Is candidate centered campaign fundraising a thing of the past?
Greetings, and welcome to the Super PAC era. Thanks in part to the Supreme Court's 2010 decision in Citizens United, we now have new entities called "Super PACs," which are organizations that can raise and spend unlimited political funds.
Governor Jerry Brown recently returned from a trip to China, the purpose of which was to increase trade between the country and the Golden State. He was accompanied by 10 staffers. Sounds expensive, right? It no doubt was.
You might be wondering how strapped taxpayers could afford to foot the bill for such an international trip. Well, you need not ponder this issue. Brown did not travel on the public dime. Instead special interest groups footed the bill for his international voyage. These groups include the California Beer and Beverage Distributors, the California Hospital Association, Kaiser Foundation Health Plan, State Farm Insurance, Bank of America, Wells Fargo & Co., United Airlines, HSBC, and Siemens. No doubt, all of these groups would like to secure favorable treatment by the state.
After two voter-led medical marijuana initiatives made their way onto Los Angeles' May 21 ballot, the City Council was determined to act. Proposition D is the Los Angeles City Council's response to these two initiatives -- ordinances E and F -- and intended to be a compromise between the two.
At its core, Proposition D is a nonproliferation law. It seeks to limit the number of medical marijuana dispensaries operating within the city to 135, approximately the same number allowed by the city prior to a 2007 moratorium imposed by the City Council. Currently, there's an estimated 1,700 to 1,800 dispensaries.
Originally supported by the Committee to Protect Patients and Neighborhoods and the United Food and Commercial Workers (UFCW) union, Ordinance E is now the odd man out in this three-pronged medical marijuana debate. Like the city of Los Angeles' Proposition D, Ordinance E seeks to limit the number of medical marijuana dispensaries operating within the city to 135, the approximate number approved by the city prior to the 2007 moratorium placed on dispensaries. Currently, there's an estimated 1,700 to 1,800 dispensaries.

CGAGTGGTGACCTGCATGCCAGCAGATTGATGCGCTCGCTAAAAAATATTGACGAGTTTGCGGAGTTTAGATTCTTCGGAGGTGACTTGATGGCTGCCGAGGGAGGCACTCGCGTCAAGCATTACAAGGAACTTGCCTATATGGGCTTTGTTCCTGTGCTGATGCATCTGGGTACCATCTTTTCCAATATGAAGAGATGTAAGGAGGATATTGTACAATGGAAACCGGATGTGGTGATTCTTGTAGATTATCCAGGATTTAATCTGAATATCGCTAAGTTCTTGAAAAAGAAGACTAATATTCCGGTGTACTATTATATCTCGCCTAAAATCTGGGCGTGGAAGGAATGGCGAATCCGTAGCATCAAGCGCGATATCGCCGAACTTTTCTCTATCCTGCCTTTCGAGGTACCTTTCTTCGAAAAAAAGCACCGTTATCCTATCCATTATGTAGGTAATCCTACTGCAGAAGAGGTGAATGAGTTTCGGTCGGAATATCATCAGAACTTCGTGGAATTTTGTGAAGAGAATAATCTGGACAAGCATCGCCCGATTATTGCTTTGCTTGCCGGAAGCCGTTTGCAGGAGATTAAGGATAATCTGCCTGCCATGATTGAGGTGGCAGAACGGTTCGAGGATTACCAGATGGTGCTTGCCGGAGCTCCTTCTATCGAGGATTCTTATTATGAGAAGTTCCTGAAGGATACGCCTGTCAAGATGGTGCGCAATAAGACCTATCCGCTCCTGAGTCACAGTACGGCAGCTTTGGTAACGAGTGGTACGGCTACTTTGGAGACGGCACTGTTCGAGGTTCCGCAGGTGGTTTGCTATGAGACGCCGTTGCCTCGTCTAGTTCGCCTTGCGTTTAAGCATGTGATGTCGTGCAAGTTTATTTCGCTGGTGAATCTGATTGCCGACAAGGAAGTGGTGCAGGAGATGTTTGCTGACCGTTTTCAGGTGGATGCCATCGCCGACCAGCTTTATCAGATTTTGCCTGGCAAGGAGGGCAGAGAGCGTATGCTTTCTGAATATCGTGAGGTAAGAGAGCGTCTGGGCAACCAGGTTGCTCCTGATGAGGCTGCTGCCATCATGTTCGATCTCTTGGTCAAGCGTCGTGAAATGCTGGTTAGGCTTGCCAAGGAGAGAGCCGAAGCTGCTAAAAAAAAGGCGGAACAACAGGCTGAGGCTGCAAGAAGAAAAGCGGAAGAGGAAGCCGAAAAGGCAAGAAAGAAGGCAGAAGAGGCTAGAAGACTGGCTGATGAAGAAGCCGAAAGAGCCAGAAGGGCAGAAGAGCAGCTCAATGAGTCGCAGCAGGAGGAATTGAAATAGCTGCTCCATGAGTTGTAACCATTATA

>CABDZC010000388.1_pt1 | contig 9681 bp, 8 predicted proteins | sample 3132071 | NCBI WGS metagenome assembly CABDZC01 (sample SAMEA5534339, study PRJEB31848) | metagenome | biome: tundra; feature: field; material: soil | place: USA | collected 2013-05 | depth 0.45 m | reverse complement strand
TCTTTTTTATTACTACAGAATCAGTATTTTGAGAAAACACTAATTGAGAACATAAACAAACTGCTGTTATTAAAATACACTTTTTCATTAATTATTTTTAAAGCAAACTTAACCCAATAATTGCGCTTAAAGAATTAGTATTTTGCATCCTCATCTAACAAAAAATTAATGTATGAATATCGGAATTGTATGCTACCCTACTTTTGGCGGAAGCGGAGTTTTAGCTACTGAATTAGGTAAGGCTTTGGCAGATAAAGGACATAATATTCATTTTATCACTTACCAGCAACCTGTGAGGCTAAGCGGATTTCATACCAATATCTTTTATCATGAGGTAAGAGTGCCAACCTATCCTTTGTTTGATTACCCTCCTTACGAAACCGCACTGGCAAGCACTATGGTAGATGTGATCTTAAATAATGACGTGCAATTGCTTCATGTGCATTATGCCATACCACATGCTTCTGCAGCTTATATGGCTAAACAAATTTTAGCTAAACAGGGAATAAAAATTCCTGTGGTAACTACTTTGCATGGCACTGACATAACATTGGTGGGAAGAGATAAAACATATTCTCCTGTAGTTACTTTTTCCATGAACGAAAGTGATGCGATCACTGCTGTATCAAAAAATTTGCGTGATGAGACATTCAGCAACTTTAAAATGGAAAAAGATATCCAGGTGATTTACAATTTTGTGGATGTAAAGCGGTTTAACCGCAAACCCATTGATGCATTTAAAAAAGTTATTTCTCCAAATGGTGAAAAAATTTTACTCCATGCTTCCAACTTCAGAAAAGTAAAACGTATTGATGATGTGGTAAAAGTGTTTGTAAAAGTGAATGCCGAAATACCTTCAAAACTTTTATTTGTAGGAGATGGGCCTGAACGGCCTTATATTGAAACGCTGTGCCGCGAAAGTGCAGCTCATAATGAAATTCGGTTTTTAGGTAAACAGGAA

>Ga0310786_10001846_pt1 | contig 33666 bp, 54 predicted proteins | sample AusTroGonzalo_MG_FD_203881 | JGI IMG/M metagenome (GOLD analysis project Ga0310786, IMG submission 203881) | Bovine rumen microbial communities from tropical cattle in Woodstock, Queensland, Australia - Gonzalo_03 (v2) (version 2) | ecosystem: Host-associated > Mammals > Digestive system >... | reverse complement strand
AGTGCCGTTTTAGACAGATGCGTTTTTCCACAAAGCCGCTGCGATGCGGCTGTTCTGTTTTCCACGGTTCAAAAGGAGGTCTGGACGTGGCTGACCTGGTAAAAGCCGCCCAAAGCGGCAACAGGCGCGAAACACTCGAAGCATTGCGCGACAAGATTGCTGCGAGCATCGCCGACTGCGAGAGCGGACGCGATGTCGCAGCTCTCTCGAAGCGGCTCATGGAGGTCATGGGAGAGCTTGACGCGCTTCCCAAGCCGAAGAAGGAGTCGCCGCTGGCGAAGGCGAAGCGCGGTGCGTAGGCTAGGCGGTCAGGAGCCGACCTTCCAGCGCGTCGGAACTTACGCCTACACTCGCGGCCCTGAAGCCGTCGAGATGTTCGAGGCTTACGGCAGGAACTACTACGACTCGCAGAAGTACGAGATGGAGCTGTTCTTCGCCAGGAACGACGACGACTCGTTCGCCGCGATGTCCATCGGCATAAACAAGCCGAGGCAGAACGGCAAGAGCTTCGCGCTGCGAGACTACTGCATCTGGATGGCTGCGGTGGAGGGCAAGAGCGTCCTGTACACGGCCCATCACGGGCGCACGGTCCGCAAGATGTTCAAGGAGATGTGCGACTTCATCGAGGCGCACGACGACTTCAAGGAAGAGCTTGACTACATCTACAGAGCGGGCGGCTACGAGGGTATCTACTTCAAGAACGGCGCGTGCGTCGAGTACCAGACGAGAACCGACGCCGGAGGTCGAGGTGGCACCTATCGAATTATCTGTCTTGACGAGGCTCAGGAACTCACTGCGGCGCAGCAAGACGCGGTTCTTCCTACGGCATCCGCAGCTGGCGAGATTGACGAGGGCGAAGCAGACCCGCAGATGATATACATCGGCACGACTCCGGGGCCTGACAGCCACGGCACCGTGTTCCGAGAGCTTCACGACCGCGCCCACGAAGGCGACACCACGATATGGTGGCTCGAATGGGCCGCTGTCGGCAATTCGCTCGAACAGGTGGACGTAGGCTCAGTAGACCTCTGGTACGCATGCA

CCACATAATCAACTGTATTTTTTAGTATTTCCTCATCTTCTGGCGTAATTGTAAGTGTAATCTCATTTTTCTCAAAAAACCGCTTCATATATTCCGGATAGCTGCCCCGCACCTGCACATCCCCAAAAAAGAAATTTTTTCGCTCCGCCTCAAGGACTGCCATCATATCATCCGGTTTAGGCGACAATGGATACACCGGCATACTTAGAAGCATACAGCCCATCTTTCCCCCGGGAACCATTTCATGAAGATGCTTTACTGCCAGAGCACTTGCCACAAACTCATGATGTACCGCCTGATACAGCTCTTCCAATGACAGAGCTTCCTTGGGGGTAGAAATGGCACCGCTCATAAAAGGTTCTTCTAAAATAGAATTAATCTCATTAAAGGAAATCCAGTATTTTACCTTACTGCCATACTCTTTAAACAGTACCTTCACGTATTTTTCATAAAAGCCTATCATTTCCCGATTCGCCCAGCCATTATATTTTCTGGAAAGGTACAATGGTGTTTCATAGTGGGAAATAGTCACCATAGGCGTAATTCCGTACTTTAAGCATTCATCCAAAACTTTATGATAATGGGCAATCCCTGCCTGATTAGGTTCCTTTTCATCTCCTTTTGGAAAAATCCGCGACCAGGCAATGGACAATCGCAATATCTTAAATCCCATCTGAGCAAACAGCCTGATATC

But Ordinance E has one major oversight: nowhere in the legislation is there a stipulation to raise taxes on medical marijuana dispensaries. The omission, coupled with a series of compromises made between Ordinance E proponents and the City Council, has led the original supporters of Ordinance E to abandon the measure. They have instructed their supporters to vote for Proposition D.
Notwithstanding, Ordinance E will still be on the May 21 ballot. And while its principal proponents have jumped ship, the ballot measure still has support.
There are an estimated 1,700-1,800 medical marijuana dispensaries currently operating in Los Angeles. However, if the city of Los Angeles and the City Council had their way, they'd like to limit that number to 135.
Therein lies the crux of the medical marijuana debate being presented to voters on the May 21 ballot.
Should the remaining 1,600 or so medical marijuana shops be forced to close? Or should we allow these storefronts to remain open? Are they a nuisance to our neighborhoods or are they providing a legal and necessary service?
Ordinance F seeks to prevent any and all regulation on the number of medical pot shops allowed to operate in the city, so long as they meet a series of requirements. Those stipulations range from mandatory background checks to frequent testing of marijuana products sold to patients for pesticides and toxins.
Los Angeles voters headed to the polls on May 21 will be asked to choose between three distinct, yet overlapping ballot measures seeking to regulate medical marijuana dispensaries operating within city limits.
Proponents of the three initiatives -- Proposition D and ordinances E and F -- argue that a new, comprehensive policy is necessary to put an end to nearly 17 years of ambiguity surrounding the distribution of medical marijuana in Los Angeles. The measures include plans to cap the number of dispensaries permissible, increase taxes on earnings, and standardize operation hours and distances from sensitive areas, such as schools and childcare centers.
But there's an odd man out in this ballot measure battle royale.